Despite making the playoffs a few seasons ago, the Colorado Avalanche have been languishing the last few seasons, not fully able to cash in on the promise of their young players. Not only have they struggled on the ice, but they have struggled in the draft as well, lacking the organizational depth that makes the great teams truly great. All that aside, there are players in their system that have stood out a bit above the rest.
Bourke has quickly become known throughout the Avalanche organization as a tireless worker, and his consistent improvement in his three years with a relatively sub-par Prince George team has shown that. This season found Bourke six points off his career high of 56 for the Cougars in eight fewer games than it took him last season. What is most impressive about Bourke, however, is the edge that he plays the game with despite his small stature. He is hard to play against and he has a motor that does not stop, all of which equates to this honor for him.
Hardest Shot: Joel Chouinard, D, Denver Cutthroats (CHL)
Chouinard has an absolute rocket for a shot, and he is not afraid to use it either – his 93 shots was top among all Cutthroats blueliners this season, and he amassed that number in only 42 games. He also tallied six goals this season, good for second on Denver’s squad among defensemen, while playing nine fewer games than the leader. All of this points to how good Chouinard’s shot really is. The question now is whether he will ever get to showcase it at a higher level.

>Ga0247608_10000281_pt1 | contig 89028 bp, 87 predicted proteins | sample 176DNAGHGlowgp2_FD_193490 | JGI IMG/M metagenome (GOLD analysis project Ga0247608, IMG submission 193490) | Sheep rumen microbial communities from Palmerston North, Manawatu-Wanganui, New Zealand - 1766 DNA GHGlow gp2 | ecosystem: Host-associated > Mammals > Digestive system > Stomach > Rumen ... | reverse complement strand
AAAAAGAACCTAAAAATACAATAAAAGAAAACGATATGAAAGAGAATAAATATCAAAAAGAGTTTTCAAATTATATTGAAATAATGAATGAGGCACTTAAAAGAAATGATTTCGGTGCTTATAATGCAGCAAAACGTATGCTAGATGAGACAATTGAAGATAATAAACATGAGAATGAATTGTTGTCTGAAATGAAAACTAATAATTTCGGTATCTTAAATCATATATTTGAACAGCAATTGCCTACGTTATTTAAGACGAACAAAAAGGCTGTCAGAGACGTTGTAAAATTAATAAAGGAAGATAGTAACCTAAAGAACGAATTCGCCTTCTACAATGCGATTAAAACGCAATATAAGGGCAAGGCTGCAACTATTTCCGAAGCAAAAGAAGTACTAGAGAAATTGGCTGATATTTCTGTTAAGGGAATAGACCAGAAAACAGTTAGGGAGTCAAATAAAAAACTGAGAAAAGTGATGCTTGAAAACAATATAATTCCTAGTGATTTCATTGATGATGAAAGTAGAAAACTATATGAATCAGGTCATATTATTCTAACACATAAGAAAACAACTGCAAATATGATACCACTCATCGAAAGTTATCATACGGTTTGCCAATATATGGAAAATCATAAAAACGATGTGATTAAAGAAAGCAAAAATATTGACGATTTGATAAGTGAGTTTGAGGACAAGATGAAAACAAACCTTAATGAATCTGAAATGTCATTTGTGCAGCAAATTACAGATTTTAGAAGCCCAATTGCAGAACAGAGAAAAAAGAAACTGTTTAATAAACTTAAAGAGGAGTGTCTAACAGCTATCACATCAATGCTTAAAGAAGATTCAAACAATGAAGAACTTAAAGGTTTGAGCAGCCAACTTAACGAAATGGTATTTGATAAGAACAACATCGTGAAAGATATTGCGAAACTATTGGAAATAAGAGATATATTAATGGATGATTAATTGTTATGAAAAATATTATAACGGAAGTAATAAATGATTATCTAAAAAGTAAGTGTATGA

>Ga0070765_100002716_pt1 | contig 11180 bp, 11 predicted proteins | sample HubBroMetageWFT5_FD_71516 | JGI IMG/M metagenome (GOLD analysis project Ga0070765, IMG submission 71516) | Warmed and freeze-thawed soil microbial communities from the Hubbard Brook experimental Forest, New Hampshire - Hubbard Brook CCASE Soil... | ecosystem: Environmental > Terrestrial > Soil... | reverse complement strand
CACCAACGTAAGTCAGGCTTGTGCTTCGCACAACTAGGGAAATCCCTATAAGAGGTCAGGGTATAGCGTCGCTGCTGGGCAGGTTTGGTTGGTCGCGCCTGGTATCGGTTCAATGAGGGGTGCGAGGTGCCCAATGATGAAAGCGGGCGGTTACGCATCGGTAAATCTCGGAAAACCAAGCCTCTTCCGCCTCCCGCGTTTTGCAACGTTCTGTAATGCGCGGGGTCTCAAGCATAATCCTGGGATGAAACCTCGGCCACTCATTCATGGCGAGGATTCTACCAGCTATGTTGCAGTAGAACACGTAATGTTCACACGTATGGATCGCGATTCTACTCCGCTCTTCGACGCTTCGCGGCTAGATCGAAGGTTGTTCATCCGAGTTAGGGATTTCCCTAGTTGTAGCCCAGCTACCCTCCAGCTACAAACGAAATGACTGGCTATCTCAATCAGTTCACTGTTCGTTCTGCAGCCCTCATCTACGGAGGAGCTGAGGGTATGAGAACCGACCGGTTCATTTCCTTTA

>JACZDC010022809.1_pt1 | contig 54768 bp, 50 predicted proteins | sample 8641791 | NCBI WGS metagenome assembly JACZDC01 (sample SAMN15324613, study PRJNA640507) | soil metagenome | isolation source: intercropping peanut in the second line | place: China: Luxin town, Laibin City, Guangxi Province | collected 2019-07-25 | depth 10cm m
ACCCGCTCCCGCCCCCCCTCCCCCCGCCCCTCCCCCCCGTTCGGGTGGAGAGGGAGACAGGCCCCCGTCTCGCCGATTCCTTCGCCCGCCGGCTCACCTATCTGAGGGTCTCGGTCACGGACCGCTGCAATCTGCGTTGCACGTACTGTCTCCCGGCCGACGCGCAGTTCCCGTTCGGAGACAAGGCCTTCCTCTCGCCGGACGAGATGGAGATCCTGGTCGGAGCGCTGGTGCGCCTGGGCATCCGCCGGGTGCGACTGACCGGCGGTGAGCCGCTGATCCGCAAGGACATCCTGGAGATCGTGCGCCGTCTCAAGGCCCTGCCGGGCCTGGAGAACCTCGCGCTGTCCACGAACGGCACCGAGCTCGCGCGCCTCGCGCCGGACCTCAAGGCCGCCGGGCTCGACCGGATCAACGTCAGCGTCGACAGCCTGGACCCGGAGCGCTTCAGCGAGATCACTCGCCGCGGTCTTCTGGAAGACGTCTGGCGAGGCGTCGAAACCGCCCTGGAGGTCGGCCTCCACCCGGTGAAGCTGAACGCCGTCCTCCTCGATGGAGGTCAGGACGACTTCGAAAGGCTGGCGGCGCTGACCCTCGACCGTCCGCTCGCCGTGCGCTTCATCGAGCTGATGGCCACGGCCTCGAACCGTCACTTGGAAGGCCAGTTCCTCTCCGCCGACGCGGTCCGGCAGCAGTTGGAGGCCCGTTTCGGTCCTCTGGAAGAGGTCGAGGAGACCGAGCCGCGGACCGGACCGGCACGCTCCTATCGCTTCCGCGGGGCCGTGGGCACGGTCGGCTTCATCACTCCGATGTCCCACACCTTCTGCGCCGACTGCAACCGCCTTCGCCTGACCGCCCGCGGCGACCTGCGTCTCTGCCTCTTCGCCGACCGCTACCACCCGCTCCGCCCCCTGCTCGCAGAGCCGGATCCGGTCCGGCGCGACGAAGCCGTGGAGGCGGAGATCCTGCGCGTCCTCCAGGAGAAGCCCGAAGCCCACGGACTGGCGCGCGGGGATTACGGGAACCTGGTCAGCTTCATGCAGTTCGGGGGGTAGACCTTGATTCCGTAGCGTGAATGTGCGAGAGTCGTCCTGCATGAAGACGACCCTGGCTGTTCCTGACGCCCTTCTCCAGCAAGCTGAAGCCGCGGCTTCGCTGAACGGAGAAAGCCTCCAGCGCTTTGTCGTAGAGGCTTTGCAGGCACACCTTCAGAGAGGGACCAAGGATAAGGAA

It is almost unfair to count Barrie as a prospect, here, given that he likely would have graduated from the prospect list in a full season but, despite playing just 32 NHL games in 2012-13, Barrie led Colorado’s back-end in scoring with 13 points. What is even more interesting for Barrie, however, is that he was bounced between the NHL and AHL for most of the season, but he did not allow that to affect his play. When he was sent down to the AHL, he was a force on Lake Erie’s blue line, tallying 29 points in his 38 games in the AHL over the season. Barrie could have easily let this affect him but, instead, he took the opportunity to hone his game which speaks volumes about his maturity level.
Fastest Skater: Nate Condon, C, University of Minnesota (WCHA)
There are a few skaters that can go from 0-to-60 in the blink of an eye, but Condon is certainly one of them. He possesses a tremendous first step, which allows him to get separation from the defender and create scoring chances. He used this to his advantage in a career season for the Golden Gophers and his skating benefits him all over the ice, making him a valuable member of the team’s penalty kill as well as their power play.
Prospect of the Year: Michael Sgarbossa, C, Lake Erie Monsters (AHL)
Michael Sgarbossa could easily be the prize of the late season trade the Avalanche made last year that also saw them acquire Mike Connolly. In his first pro season, Sgarbossa surprised many by tallying 44 points in 57 games and earning a brief call up to the big club, as well. Over the course of the season, you could see him mature into his role on the Monsters’ squad and consistency followed that maturation. He ended the season on a bit of a skid, going eight games without a point, but the fact that this was the only stretch of more than three games without a point that he had is certainly cause for optimism.